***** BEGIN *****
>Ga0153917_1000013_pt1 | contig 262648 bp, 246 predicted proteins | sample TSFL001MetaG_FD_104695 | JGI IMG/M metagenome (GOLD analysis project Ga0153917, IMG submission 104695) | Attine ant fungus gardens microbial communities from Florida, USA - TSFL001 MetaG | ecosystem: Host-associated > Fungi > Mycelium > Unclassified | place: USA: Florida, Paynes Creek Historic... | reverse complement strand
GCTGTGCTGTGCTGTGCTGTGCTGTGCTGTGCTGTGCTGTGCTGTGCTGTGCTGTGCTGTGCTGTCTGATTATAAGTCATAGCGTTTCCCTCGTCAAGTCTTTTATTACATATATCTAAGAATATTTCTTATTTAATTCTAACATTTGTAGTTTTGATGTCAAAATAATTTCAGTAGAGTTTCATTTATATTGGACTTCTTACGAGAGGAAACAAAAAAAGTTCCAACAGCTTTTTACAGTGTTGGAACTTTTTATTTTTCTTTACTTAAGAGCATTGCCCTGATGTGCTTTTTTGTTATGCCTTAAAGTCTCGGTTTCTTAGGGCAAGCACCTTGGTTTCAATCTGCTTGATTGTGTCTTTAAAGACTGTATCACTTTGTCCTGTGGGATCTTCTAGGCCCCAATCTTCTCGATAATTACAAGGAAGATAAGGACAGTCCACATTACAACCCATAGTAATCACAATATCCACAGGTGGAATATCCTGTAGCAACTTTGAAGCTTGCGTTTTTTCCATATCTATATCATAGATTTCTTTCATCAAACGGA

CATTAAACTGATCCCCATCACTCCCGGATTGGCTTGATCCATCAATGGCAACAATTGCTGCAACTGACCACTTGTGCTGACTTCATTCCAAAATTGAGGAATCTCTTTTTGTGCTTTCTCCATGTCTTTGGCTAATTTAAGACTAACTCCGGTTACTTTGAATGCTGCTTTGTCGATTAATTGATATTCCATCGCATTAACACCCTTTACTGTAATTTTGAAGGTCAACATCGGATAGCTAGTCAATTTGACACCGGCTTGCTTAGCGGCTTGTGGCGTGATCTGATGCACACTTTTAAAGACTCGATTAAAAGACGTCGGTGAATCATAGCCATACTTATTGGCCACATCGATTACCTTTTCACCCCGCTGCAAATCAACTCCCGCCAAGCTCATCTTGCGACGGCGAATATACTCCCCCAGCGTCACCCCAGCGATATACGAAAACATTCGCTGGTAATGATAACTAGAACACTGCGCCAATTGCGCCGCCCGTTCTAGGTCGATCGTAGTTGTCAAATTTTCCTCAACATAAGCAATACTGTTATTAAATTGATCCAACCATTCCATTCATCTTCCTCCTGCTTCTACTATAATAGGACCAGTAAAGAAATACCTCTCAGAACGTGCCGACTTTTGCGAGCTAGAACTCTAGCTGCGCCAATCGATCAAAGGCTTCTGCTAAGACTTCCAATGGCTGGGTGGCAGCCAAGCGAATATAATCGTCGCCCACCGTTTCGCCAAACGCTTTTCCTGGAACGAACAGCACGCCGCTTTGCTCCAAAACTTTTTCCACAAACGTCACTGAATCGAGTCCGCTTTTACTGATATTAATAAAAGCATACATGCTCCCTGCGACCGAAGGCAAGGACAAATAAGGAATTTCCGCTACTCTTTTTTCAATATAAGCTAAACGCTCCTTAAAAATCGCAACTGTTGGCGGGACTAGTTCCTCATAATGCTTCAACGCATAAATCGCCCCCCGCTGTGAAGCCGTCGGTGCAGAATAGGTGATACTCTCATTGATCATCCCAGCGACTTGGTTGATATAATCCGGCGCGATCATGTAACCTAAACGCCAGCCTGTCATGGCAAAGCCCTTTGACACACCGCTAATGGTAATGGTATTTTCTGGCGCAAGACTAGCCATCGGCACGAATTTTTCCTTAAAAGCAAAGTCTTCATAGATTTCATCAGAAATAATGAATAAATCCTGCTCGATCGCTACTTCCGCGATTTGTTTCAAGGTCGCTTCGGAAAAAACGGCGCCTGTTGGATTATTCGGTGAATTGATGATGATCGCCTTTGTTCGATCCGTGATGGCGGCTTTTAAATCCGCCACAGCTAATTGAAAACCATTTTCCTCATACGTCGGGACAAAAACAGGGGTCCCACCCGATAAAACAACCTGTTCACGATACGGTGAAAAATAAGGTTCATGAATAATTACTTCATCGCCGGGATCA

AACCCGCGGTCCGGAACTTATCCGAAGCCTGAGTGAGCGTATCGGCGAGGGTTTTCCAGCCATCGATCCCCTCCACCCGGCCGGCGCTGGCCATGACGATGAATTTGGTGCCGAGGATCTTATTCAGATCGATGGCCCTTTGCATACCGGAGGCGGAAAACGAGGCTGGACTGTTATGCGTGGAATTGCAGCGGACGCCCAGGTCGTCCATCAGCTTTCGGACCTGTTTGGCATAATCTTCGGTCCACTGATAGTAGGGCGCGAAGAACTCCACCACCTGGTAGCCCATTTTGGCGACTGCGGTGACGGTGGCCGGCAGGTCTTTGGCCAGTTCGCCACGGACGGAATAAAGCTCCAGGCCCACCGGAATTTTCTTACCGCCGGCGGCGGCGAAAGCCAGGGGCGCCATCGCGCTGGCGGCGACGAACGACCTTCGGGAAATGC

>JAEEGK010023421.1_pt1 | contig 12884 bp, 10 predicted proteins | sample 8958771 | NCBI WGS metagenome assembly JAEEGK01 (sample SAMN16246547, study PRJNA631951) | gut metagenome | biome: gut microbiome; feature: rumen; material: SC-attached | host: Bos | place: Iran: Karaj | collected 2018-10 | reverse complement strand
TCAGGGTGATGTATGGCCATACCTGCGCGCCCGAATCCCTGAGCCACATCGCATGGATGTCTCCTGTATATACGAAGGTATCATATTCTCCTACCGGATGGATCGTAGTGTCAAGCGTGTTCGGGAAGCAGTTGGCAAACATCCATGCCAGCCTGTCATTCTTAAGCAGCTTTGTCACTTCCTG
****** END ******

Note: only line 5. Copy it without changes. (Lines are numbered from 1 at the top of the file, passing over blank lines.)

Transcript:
>JAEEGK010023421.1_pt1 | contig 12884 bp, 10 predicted proteins | sample 8958771 | NCBI WGS metagenome assembly JAEEGK01 (sample SAMN16246547, study PRJNA631951) | gut metagenome | biome: gut microbiome; feature: rumen; material: SC-attached | host: Bos | place: Iran: Karaj | collected 2018-10 | reverse complement strand